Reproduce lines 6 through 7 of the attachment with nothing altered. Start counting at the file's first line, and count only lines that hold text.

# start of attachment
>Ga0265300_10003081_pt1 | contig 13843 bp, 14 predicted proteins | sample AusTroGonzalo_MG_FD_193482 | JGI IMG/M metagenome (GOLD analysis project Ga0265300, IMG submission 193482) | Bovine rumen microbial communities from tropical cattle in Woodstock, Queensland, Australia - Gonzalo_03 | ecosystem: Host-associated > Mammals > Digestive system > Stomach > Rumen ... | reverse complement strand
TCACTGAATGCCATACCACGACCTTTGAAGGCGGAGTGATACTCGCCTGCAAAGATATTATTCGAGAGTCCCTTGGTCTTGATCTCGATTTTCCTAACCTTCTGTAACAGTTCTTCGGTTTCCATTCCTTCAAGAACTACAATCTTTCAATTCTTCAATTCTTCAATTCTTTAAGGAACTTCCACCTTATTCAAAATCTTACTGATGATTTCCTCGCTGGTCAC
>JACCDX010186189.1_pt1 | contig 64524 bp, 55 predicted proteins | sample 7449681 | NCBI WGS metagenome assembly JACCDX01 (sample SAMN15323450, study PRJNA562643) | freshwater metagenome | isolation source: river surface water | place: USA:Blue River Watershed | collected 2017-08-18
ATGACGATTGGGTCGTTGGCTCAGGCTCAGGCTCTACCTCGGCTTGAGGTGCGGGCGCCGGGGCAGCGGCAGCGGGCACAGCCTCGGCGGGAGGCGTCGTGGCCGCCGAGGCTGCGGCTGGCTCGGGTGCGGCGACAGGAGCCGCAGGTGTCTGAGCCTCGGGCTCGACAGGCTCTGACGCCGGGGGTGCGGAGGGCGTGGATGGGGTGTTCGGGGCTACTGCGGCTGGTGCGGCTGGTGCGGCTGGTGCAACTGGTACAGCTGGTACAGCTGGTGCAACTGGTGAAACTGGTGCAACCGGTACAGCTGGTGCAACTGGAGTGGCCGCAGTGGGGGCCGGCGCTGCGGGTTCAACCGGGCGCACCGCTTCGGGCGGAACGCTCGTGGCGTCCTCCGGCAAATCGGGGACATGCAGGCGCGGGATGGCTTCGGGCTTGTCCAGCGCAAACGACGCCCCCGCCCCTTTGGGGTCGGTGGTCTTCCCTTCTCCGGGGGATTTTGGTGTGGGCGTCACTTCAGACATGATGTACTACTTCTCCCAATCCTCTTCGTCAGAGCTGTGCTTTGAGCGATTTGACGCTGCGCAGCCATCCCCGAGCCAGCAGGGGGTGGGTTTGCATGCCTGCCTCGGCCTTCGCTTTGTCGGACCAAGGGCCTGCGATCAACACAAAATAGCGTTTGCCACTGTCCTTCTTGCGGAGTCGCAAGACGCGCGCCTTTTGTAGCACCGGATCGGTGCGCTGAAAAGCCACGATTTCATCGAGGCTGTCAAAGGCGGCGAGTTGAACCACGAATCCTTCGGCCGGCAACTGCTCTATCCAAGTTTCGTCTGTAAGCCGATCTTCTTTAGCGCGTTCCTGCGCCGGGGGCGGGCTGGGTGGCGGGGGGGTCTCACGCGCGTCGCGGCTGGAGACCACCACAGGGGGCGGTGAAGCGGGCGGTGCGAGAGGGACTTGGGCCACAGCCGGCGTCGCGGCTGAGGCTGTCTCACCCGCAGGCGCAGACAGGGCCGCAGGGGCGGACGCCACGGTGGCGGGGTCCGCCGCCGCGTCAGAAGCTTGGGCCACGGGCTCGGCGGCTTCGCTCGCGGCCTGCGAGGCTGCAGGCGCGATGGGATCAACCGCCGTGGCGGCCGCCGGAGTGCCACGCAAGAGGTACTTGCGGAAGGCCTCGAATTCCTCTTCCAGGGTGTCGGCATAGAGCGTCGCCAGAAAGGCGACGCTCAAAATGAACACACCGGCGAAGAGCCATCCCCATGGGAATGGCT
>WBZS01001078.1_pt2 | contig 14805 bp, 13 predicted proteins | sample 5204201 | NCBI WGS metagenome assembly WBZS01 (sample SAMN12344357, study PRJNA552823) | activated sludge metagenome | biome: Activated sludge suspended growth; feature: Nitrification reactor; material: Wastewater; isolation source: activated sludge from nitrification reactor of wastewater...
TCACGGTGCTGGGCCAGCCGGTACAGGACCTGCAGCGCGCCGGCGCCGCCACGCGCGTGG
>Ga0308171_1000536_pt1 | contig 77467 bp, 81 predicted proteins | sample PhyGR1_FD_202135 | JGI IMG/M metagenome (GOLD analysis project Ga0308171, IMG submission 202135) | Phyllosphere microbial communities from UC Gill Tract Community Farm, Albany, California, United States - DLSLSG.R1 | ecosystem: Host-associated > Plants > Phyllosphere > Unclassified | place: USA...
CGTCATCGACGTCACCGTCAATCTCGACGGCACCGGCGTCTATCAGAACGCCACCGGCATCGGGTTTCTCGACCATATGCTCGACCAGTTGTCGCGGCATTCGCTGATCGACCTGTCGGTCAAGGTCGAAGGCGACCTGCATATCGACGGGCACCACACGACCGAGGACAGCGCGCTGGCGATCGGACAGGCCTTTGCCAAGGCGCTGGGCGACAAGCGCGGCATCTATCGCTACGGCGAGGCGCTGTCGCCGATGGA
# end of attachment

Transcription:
TCACGGTGCTGGGCCAGCCGGTACAGGACCTGCAGCGCGCCGGCGCCGCCACGCGCGTGG
>Ga0308171_1000536_pt1 | contig 77467 bp, 81 predicted proteins | sample PhyGR1_FD_202135 | JGI IMG/M metagenome (GOLD analysis project Ga0308171, IMG submission 202135) | Phyllosphere microbial communities from UC Gill Tract Community Farm, Albany, California, United States - DLSLSG.R1 | ecosystem: Host-associated > Plants > Phyllosphere > Unclassified | place: USA...